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    Weekly Windows Dockerfile #10: Docker Volumes

    There are 52 Dockerfiles in the source code for my book, Docker on Windows. Perfect for a year-long blog series.

    Each week I'll look at one Dockerfile in detail, showing you what it does and how it works. This is #10 in the series, where I'll look at Docker Volumes.

    Docker Volumes

    Volumes are first-class citizens in Docker, they represent a storage unit which has a separate lifecycle from a container, but can be attached to one (or more) containers.

    Volumes are how you manage state in containers. You can run SQL Server in a Docker container, but if you run it without a volume it's effectively a disposable database. When you remove the container, its filesystem goes too and any data you've written is lost.

    That's perfect for developers to run a local database, or for automated tests to spin up a database with a known state. Not so good for production.

    Containers are meant to be transient, and in this example you would replace your container when you have a new database image - with a schema update or a Windows update.

    To run a persistent database container, you use a Docker volume - the data files are stored in the volume, outside of the container. When you replace the container, you attach the volume to the new container and the data is preserved.


    This week's Windows Docker image is a simple example of that. The Dockerfile just declares two volumes and sets PowerShell as the entrypoint:

    # escape=`
    FROM microsoft/nanoserver
    VOLUME C:\app\config  
    VOLUME C:\app\logs
    ENTRYPOINT powershell  

    Volumes are surfaced inside the container as a local path. The VOLUME instruction specifies the destination path for the volume in the container. But the source for the volume is actually stored outside of the container.

    When I run a container from this image, I can write files to C:\app\logs and they'll be written to the log volume.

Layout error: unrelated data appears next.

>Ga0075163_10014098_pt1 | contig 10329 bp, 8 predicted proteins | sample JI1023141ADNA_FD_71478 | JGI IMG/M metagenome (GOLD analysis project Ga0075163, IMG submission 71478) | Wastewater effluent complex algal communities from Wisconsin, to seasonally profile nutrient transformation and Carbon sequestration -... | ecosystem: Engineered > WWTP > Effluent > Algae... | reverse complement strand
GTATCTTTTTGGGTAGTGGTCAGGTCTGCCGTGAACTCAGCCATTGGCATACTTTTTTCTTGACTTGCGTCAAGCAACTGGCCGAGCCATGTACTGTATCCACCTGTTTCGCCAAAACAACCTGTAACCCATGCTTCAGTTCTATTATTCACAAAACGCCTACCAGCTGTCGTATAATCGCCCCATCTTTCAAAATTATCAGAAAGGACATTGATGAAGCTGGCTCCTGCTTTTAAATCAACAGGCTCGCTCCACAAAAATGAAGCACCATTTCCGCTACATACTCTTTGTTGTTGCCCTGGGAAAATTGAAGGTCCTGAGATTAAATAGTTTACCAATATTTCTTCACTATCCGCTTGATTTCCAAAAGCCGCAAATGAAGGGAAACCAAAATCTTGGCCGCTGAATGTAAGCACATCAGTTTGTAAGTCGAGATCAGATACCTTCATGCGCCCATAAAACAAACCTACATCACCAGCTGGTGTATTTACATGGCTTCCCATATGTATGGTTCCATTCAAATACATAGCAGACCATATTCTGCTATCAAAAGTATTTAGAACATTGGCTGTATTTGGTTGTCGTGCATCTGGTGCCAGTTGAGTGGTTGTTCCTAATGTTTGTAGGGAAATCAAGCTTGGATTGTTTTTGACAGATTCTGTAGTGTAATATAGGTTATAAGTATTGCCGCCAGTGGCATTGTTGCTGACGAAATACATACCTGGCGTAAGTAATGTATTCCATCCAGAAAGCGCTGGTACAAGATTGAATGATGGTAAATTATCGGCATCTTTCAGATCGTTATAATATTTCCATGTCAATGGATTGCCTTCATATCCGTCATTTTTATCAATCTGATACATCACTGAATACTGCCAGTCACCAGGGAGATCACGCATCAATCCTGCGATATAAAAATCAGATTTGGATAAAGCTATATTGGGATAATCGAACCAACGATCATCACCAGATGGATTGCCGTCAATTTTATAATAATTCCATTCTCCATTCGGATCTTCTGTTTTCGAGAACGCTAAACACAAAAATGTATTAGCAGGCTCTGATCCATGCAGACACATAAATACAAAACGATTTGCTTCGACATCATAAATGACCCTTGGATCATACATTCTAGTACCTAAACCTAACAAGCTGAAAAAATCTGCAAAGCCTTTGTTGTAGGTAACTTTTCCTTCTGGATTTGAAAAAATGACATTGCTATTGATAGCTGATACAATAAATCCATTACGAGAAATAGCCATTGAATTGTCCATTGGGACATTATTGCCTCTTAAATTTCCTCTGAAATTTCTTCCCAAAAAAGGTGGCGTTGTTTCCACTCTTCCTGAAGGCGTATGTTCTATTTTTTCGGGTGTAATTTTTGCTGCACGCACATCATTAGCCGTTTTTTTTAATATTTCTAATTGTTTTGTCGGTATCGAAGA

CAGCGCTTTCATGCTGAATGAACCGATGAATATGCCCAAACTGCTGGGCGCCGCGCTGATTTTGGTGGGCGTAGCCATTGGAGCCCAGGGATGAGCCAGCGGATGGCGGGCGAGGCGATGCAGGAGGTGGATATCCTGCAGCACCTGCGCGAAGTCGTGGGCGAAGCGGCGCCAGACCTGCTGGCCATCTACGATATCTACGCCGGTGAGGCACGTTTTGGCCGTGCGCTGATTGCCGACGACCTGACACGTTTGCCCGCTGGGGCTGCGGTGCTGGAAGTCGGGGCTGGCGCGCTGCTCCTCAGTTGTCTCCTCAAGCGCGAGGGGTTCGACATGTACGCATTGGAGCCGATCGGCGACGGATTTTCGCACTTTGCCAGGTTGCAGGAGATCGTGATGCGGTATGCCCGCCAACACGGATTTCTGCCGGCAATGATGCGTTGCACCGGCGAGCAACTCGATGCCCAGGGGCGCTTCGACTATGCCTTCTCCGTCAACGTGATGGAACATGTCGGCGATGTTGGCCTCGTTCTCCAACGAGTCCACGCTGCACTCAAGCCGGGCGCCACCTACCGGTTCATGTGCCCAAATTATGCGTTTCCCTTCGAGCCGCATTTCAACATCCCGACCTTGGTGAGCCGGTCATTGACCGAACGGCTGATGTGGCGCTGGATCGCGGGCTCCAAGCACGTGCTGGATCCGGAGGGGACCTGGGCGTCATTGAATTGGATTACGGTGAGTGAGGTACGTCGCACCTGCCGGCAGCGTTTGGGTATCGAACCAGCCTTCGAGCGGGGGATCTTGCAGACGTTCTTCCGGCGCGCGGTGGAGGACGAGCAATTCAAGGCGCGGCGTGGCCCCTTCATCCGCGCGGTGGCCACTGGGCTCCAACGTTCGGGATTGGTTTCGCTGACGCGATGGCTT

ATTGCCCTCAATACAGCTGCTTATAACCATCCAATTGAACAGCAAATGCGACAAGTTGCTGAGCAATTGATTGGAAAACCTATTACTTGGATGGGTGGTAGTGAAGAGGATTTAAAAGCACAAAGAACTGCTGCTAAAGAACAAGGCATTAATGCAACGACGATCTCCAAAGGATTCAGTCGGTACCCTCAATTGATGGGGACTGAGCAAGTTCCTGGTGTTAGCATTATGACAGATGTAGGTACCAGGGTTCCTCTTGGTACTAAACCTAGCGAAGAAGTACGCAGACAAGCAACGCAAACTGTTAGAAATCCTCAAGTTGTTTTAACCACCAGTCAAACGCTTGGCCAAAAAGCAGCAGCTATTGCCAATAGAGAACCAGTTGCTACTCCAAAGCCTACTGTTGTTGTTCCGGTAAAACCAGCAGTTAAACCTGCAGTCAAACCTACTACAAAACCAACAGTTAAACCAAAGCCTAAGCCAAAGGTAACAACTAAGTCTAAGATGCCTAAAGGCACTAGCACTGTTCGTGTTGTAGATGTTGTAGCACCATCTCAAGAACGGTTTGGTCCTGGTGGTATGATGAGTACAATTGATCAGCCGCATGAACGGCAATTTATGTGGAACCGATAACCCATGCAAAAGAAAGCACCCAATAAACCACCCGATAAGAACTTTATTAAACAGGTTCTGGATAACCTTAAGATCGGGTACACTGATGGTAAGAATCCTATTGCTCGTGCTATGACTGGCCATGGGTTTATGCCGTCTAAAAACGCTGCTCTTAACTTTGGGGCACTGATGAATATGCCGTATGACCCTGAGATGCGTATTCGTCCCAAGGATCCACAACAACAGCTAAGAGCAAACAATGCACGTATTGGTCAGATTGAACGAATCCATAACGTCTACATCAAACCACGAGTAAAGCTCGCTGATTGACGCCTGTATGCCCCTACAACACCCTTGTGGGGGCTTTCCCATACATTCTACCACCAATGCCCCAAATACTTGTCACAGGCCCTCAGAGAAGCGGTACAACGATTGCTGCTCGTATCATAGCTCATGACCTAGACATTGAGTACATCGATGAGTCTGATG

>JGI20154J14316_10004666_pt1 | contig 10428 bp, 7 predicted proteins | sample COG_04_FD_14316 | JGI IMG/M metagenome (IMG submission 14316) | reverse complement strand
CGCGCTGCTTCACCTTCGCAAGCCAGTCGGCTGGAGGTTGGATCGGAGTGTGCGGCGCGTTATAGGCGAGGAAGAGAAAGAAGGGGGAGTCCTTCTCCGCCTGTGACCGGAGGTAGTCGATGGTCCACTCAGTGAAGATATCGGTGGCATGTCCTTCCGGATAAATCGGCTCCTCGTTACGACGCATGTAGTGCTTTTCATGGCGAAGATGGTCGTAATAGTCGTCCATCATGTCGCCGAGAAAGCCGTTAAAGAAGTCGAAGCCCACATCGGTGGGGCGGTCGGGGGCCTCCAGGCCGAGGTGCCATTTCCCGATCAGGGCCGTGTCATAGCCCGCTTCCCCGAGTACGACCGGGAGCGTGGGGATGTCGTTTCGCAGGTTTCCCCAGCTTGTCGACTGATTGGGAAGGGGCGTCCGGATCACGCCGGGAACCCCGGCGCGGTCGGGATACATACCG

Similarly I can start a container with files already in the config volume, and when I read a file from C:\app\config it will actually come from the volume.


    You know from Dockerfiles #8 and #9 that each container has its own writeable filesystem layer, containers can't access each other's data, and when you change data in a container it doesn't change the image - image layers are read-only.

    Volumes let you share data between containers, and between the container and the host.

    This command runs a container called c1 from this week's image, and writes a file to the log volume:

    docker container run `  
     --name c1 dockeronwindows/ch02-volumes `
     "Set-Content -Value 'abc' -Path c:\app\logs\file1.txt"

    The command runs and finishes, so the container goes to the exited state. The data is written in the volume, so even though this container isn't running, I can make its data available to other containers.

    This command runs a new container from the same image, and it uses the --volumes-from flag to mount the volumes from the c1 container. The PowerShell command reads the file written to the volume:

    > docker container run `
     --volumes-from c1 dockeronwindows/ch02-volumes `
     "cat c:\app\logs\file1.txt"

    Because this container has access to the volumes, it can read the log file created by the previous container. Of course, without sharing the volumes, another container can't see that file:

    > docker container run  `
     dockeronwindows/ch02-volumes `
     "cat c:\app\logs\file1.txt"
    cat : Cannot find path 'C:\app\logs\file1.txt' because it does not exist...